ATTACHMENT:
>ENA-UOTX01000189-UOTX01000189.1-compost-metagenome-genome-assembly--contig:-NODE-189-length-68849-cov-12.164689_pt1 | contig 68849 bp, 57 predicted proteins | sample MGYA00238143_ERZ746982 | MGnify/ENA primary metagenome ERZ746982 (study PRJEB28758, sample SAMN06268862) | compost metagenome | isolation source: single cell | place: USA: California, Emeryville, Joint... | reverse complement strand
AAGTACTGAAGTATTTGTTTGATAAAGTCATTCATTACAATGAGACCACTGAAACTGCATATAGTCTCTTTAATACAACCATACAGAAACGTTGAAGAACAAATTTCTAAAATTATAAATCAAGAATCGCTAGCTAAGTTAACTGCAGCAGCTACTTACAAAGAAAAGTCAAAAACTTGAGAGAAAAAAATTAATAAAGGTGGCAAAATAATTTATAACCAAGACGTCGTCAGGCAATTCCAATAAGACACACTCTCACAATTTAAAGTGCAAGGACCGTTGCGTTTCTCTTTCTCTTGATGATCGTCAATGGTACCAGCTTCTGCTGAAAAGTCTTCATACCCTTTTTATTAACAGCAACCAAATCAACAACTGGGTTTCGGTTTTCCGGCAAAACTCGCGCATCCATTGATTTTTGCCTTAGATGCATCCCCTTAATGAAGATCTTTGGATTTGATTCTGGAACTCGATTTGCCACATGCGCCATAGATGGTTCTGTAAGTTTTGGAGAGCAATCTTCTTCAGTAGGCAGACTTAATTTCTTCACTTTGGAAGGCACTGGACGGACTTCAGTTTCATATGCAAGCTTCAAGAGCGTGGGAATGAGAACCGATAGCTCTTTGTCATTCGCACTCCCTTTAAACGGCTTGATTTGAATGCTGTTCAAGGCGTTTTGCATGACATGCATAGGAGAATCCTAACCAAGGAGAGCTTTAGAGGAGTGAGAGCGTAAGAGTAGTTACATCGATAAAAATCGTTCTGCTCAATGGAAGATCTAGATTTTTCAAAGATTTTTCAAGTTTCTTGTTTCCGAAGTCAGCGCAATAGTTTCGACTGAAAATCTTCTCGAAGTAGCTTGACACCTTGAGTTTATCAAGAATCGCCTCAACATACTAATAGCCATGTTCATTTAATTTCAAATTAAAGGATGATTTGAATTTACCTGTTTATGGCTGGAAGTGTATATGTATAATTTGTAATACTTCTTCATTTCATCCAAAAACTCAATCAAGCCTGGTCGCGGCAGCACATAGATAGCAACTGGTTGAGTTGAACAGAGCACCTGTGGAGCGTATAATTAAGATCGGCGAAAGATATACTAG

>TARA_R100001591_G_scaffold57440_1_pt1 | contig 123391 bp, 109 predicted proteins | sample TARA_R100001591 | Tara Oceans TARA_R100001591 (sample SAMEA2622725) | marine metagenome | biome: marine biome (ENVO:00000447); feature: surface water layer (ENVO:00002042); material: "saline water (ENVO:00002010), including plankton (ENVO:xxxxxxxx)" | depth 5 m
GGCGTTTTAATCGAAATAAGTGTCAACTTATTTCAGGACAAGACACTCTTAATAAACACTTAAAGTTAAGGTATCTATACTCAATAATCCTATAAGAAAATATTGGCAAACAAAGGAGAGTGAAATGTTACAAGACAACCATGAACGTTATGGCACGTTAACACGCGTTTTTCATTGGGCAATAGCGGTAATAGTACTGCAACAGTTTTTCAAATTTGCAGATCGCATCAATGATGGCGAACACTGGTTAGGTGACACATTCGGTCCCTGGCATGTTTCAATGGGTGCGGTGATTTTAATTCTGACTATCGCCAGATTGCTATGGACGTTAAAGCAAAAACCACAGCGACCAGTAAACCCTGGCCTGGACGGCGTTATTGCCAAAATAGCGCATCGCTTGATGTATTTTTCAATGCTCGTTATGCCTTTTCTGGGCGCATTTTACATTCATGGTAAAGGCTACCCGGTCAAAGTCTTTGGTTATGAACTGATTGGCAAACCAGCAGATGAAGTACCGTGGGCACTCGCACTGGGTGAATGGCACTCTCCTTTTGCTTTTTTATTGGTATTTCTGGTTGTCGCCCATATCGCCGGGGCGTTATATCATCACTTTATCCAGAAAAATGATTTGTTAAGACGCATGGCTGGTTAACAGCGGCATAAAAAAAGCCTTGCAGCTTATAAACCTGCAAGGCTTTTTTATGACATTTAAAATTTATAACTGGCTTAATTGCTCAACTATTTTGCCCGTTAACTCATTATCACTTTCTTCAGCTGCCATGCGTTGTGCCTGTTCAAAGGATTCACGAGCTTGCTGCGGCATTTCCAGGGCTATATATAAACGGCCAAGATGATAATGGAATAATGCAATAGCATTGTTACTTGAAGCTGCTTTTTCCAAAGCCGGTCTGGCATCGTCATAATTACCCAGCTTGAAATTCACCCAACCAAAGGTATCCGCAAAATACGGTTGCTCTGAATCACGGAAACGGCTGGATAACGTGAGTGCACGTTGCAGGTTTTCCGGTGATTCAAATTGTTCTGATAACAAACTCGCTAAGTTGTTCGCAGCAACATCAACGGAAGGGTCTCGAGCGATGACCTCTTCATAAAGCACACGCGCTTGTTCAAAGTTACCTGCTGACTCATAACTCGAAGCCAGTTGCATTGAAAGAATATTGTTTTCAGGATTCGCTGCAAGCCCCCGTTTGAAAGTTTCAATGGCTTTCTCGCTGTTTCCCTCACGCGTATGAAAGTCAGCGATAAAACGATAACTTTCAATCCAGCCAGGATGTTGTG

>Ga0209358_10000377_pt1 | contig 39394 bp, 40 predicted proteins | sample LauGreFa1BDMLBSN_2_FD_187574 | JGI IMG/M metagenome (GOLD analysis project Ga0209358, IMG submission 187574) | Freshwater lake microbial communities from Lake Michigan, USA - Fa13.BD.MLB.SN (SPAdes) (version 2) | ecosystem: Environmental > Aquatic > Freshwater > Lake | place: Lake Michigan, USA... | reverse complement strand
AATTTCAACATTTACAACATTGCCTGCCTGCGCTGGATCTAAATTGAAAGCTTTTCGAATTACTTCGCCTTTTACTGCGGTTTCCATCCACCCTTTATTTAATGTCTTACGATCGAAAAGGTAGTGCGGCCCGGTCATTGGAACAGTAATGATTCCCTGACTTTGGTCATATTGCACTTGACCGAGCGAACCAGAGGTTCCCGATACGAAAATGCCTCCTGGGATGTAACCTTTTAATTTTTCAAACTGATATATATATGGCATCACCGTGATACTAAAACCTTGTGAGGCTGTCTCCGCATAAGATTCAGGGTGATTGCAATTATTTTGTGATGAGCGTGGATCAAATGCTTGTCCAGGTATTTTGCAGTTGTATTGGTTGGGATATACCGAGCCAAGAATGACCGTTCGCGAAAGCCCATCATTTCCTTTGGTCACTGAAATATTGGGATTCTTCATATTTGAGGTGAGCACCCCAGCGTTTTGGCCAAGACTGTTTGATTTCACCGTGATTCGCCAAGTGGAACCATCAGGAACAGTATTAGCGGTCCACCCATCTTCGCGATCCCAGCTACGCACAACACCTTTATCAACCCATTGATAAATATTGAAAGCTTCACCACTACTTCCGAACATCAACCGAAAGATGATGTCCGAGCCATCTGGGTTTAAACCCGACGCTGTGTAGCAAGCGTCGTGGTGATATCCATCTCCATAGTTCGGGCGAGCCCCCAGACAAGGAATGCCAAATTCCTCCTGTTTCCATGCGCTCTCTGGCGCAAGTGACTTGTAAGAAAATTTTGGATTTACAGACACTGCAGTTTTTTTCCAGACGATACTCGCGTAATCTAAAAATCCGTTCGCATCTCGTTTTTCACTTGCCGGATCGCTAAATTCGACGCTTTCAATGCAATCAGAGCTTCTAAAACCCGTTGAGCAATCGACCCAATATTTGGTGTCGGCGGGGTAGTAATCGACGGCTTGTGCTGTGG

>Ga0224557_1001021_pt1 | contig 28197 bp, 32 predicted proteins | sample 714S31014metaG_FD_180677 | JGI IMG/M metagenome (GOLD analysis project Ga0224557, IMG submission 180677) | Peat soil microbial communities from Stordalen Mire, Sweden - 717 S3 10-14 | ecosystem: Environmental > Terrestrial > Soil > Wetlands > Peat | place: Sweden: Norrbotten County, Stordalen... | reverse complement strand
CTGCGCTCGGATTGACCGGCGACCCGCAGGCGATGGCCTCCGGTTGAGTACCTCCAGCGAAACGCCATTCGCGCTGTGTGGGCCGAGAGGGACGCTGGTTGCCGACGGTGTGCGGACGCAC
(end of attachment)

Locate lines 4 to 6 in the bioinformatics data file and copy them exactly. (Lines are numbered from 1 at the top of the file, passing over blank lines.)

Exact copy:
GGCGTTTTAATCGAAATAAGTGTCAACTTATTTCAGGACAAGACACTCTTAATAAACACTTAAAGTTAAGGTATCTATACTCAATAATCCTATAAGAAAATATTGGCAAACAAAGGAGAGTGAAATGTTACAAGACAACCATGAACGTTATGGCACGTTAACACGCGTTTTTCATTGGGCAATAGCGGTAATAGTACTGCAACAGTTTTTCAAATTTGCAGATCGCATCAATGATGGCGAACACTGGTTAGGTGACACATTCGGTCCCTGGCATGTTTCAATGGGTGCGGTGATTTTAATTCTGACTATCGCCAGATTGCTATGGACGTTAAAGCAAAAACCACAGCGACCAGTAAACCCTGGCCTGGACGGCGTTATTGCCAAAATAGCGCATCGCTTGATGTATTTTTCAATGCTCGTTATGCCTTTTCTGGGCGCATTTTACATTCATGGTAAAGGCTACCCGGTCAAAGTCTTTGGTTATGAACTGATTGGCAAACCAGCAGATGAAGTACCGTGGGCACTCGCACTGGGTGAATGGCACTCTCCTTTTGCTTTTTTATTGGTATTTCTGGTTGTCGCCCATATCGCCGGGGCGTTATATCATCACTTTATCCAGAAAAATGATTTGTTAAGACGCATGGCTGGTTAACAGCGGCATAAAAAAAGCCTTGCAGCTTATAAACCTGCAAGGCTTTTTTATGACATTTAAAATTTATAACTGGCTTAATTGCTCAACTATTTTGCCCGTTAACTCATTATCACTTTCTTCAGCTGCCATGCGTTGTGCCTGTTCAAAGGATTCACGAGCTTGCTGCGGCATTTCCAGGGCTATATATAAACGGCCAAGATGATAATGGAATAATGCAATAGCATTGTTACTTGAAGCTGCTTTTTCCAAAGCCGGTCTGGCATCGTCATAATTACCCAGCTTGAAATTCACCCAACCAAAGGTATCCGCAAAATACGGTTGCTCTGAATCACGGAAACGGCTGGATAACGTGAGTGCACGTTGCAGGTTTTCCGGTGATTCAAATTGTTCTGATAACAAACTCGCTAAGTTGTTCGCAGCAACATCAACGGAAGGGTCTCGAGCGATGACCTCTTCATAAAGCACACGCGCTTGTTCAAAGTTACCTGCTGACTCATAACTCGAAGCCAGTTGCATTGAAAGAATATTGTTTTCAGGATTCGCTGCAAGCCCCCGTTTGAAAGTTTCAATGGCTTTCTCGCTGTTTCCCTCACGCGTATGAAAGTCAGCGATAAAACGATAACTTTCAATCCAGCCAGGATGTTGTG

>Ga0209358_10000377_pt1 | contig 39394 bp, 40 predicted proteins | sample LauGreFa1BDMLBSN_2_FD_187574 | JGI IMG/M metagenome (GOLD analysis project Ga0209358, IMG submission 187574) | Freshwater lake microbial communities from Lake Michigan, USA - Fa13.BD.MLB.SN (SPAdes) (version 2) | ecosystem: Environmental > Aquatic > Freshwater > Lake | place: Lake Michigan, USA... | reverse complement strand
AATTTCAACATTTACAACATTGCCTGCCTGCGCTGGATCTAAATTGAAAGCTTTTCGAATTACTTCGCCTTTTACTGCGGTTTCCATCCACCCTTTATTTAATGTCTTACGATCGAAAAGGTAGTGCGGCCCGGTCATTGGAACAGTAATGATTCCCTGACTTTGGTCATATTGCACTTGACCGAGCGAACCAGAGGTTCCCGATACGAAAATGCCTCCTGGGATGTAACCTTTTAATTTTTCAAACTGATATATATATGGCATCACCGTGATACTAAAACCTTGTGAGGCTGTCTCCGCATAAGATTCAGGGTGATTGCAATTATTTTGTGATGAGCGTGGATCAAATGCTTGTCCAGGTATTTTGCAGTTGTATTGGTTGGGATATACCGAGCCAAGAATGACCGTTCGCGAAAGCCCATCATTTCCTTTGGTCACTGAAATATTGGGATTCTTCATATTTGAGGTGAGCACCCCAGCGTTTTGGCCAAGACTGTTTGATTTCACCGTGATTCGCCAAGTGGAACCATCAGGAACAGTATTAGCGGTCCACCCATCTTCGCGATCCCAGCTACGCACAACACCTTTATCAACCCATTGATAAATATTGAAAGCTTCACCACTACTTCCGAACATCAACCGAAAGATGATGTCCGAGCCATCTGGGTTTAAACCCGACGCTGTGTAGCAAGCGTCGTGGTGATATCCATCTCCATAGTTCGGGCGAGCCCCCAGACAAGGAATGCCAAATTCCTCCTGTTTCCATGCGCTCTCTGGCGCAAGTGACTTGTAAGAAAATTTTGGATTTACAGACACTGCAGTTTTTTTCCAGACGATACTCGCGTAATCTAAAAATCCGTTCGCATCTCGTTTTTCACTTGCCGGATCGCTAAATTCGACGCTTTCAATGCAATCAGAGCTTCTAAAACCCGTTGAGCAATCGACCCAATATTTGGTGTCGGCGGGGTAGTAATCGACGGCTTGTGCTGTGG